We all want better lives. Yet, by wanting them, we are in reality continually reaffirming to ourselves that we don’t have one. Our response is to compile a list of things that we believe, like the rungs of a ladder, will take us to a different reality, where we will presumably enjoy more happiness.
The challenge is, we start this climb when we are feeling down. We see our target far above us, out of our current reach. That distance is depressing, and so our psychological energy is low. In these cases, rather than enthusiastically focusing on taking the step we are on, we tend to do what many of us were taught, and we simply stare far above us, focusing depressingly on all of the remaining steps between us and our goal.
Artists in particular, know that form of sadness. After a lifetime of beating ourselves up for not being as good as our heroes, we later learn those heroes themselves worked very hard, and they took a very long time to become truly good.
Their work continually got better because they gave no thought to how good or bad they were, because that steals energy from the work itself. Instead, they simply did what they felt compelled to do and were grateful for it. And in doing so, they gained the enormous amounts of direct experience that we had previously assumed they were born with.
In contrast to that, others have their minds and souls focused on all of their sorrow and despair over what they cannot yet do. And that drains people’s energy, and it prevent us from creating the works, and taking the steps, that will lead to the best results that exist within us.
Essentially, we want to arrive without taking steps. We just don’t feel we have the energy to climb the heights we perceive are above us, and because we believe that, it’s true. And yet each step only needs enough energy for that single step, and that can always be achieved through gratitude.
No matter what we’re trying to achieve, artist or not, our ambitions of all types need some type of spiritual fuel to keep our motivations going. We need some form of energy to expend on our climb upwards towards expanding ourselves and our lives.
If the weight of yang is formed by the challenges of climbing each rung, then yin is a type of energetic faith in the value of exploring more of the universe and ourselves. Like a spiritual vacuum, that ‘desire to know’ draws us upwards, closer to our goals, to where our perspective is even greater.
What this means is that people effectively mis-order their lives. Rather than giving thanks for all the abundance we enjoy, (but generally take for granted), we instead create a list of things that we feel need to happen before we can be happy.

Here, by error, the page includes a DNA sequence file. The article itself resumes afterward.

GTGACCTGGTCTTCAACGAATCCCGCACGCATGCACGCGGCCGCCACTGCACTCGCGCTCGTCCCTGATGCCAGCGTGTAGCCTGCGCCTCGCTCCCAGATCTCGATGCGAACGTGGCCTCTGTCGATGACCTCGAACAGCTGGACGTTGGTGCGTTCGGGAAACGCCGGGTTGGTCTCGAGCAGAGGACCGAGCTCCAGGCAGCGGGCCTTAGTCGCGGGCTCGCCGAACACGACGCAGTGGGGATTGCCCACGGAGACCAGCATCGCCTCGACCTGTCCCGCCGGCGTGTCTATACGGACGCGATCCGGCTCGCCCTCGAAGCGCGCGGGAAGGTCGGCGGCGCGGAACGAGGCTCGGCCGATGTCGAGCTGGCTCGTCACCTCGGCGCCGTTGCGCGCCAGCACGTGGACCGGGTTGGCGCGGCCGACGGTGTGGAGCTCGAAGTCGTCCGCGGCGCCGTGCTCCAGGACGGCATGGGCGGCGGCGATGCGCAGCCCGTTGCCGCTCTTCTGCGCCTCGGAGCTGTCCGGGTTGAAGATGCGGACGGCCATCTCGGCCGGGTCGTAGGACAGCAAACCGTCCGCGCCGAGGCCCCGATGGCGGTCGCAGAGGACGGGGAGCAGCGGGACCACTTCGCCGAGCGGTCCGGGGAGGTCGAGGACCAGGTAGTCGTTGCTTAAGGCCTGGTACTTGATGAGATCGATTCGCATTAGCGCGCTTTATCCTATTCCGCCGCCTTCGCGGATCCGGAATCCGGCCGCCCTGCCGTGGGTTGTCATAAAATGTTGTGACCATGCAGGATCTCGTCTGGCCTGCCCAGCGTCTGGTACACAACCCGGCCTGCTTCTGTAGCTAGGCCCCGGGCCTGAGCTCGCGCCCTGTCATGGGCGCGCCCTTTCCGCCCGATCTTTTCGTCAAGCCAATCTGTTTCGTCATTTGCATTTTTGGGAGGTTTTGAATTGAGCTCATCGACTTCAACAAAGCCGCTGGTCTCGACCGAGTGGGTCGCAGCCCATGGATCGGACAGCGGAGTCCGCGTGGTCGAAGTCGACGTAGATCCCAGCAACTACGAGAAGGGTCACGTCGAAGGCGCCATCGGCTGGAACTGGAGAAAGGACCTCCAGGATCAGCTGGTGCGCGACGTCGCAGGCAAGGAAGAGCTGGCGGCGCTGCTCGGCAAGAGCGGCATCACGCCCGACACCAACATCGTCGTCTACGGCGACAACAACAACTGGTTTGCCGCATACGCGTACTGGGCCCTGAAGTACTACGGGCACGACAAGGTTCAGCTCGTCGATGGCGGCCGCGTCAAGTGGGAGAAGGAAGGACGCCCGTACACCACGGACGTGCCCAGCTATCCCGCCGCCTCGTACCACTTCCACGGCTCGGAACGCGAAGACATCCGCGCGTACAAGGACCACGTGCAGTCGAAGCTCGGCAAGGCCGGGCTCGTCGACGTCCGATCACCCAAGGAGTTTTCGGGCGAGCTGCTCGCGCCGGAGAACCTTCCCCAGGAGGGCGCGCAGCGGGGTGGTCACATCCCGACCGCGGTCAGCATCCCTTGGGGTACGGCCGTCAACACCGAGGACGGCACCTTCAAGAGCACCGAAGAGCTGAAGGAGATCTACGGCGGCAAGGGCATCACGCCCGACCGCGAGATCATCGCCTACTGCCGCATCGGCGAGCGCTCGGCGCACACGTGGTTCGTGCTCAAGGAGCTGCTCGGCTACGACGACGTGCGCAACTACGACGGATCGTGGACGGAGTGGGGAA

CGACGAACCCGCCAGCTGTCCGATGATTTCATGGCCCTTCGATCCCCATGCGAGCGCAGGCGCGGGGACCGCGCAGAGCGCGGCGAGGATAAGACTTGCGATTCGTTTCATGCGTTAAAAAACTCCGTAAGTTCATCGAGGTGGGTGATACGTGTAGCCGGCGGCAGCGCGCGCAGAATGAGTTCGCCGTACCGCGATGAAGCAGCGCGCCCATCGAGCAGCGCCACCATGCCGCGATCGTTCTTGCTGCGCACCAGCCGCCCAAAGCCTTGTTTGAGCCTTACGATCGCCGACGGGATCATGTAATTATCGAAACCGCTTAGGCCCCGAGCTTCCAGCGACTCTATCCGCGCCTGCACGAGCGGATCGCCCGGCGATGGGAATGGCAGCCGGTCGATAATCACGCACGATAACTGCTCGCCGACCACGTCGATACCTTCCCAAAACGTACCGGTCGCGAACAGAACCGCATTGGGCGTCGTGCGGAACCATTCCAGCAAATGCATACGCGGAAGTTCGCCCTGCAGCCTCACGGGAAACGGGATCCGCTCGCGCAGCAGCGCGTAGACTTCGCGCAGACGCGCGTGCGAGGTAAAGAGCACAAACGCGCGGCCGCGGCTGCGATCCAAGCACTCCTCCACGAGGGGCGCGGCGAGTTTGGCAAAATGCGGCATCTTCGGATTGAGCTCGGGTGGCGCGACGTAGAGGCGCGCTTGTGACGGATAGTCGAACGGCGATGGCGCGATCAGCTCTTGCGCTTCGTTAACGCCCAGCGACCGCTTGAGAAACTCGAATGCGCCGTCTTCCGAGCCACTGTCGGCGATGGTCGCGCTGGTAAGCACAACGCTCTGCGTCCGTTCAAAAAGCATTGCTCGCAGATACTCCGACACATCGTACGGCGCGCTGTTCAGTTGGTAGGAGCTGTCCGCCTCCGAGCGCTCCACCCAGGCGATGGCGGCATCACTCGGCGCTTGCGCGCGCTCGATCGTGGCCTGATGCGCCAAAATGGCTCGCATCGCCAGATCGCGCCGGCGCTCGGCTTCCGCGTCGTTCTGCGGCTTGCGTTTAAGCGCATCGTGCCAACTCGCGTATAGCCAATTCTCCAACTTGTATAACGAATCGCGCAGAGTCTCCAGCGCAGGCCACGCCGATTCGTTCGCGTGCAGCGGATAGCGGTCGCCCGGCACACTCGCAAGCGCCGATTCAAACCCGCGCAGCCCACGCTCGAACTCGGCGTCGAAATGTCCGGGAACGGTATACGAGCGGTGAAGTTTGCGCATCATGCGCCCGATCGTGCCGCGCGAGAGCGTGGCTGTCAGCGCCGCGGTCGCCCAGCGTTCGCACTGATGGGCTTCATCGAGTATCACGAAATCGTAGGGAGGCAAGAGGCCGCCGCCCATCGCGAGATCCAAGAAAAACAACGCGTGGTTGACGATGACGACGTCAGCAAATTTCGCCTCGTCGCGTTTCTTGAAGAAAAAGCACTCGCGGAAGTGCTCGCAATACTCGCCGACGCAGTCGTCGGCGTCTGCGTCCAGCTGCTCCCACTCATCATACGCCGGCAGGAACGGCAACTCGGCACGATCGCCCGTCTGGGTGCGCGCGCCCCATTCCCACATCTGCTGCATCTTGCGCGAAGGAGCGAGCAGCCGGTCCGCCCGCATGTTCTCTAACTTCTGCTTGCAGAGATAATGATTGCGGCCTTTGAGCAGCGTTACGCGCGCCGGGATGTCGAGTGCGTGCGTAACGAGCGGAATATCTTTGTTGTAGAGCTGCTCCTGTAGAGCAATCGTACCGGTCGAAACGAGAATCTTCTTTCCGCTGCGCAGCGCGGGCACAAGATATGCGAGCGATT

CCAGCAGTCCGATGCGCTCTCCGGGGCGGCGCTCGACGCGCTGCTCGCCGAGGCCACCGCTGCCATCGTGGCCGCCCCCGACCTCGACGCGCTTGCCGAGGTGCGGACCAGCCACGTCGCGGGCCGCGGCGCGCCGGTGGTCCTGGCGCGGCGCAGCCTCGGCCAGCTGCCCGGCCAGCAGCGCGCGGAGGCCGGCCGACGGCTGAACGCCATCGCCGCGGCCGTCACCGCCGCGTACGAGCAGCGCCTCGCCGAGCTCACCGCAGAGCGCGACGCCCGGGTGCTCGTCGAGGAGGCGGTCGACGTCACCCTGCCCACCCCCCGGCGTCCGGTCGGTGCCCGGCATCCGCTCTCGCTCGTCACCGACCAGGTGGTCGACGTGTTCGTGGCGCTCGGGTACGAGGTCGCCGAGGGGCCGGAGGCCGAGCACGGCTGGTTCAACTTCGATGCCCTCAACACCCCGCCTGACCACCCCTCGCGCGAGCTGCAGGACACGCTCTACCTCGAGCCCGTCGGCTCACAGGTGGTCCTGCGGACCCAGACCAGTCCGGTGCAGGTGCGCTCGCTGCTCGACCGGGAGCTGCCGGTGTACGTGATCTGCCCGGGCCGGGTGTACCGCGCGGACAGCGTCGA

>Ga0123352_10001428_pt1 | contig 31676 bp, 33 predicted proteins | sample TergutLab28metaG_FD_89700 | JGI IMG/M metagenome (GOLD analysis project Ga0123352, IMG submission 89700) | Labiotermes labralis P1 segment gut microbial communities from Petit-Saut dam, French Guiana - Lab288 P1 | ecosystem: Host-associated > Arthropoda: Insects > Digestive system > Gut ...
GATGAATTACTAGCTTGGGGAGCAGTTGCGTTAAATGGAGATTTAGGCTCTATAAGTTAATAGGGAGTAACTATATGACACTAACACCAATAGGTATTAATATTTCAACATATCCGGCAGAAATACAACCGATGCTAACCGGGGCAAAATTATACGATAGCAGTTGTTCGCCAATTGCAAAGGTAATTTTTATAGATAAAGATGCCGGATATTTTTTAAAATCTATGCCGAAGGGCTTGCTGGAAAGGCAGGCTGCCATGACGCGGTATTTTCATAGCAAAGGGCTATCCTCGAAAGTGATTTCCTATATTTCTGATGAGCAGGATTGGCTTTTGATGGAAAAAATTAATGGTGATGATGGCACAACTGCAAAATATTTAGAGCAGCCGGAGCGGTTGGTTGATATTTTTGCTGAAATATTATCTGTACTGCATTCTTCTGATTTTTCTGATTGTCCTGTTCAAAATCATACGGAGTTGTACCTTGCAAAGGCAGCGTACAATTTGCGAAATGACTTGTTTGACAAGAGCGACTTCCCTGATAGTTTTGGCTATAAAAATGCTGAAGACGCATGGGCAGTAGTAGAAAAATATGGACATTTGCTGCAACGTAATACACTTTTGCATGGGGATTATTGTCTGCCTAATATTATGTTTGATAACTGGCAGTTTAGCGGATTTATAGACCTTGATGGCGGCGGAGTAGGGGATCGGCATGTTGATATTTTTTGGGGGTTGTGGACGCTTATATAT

We believe happy is byproduct of our actions, rather than it being about where we are placing our attention. We believe we earn happy rather than own it. This is a myth. Happiness will come to anyone who chooses to conjure it, and it alone can power many dreams into becoming realities.
Planning some route to happiness mistakes where happiness comes from. It exists inside us. But we must ignite it with our own attention and focus, like sunlight and a magnifying glass. We want to be excited by, and grateful for, our climb. That creates the enthusiastic energy that makes each individual step into something far less daunting.
Do not get the order backwards. Do not have conditions on your own happiness. Learn to open yourself up to it freely. In this way we are like the ultimate nuclear reactors, in that we can spin up our own energy any time we choose to be grateful.
Rather than focus on a big list of to-dos as some path to happiness, be grateful for what you already have, and find the happiness first. Once we have that, regardless of how many rungs are on our ladder, we are happy to take them because, as happy people, we are focused more on our growth, rather than on the weight we must lift to achieve it.
A serious childhood brain injury lead Scott to spend his entire life meditating on the concepts of thought, consciousness, reality and identity. It made others as strange to him as he was to them. When he realized people were confused by their own over-thinking, Scott began teaching others to understand reality. He is currently CBC Radio Active’s Wellness Columnist, as well as a writer, speaker and mindfulness instructor based in Edmonton, AB where he still finds it strange to write about himself in the third person.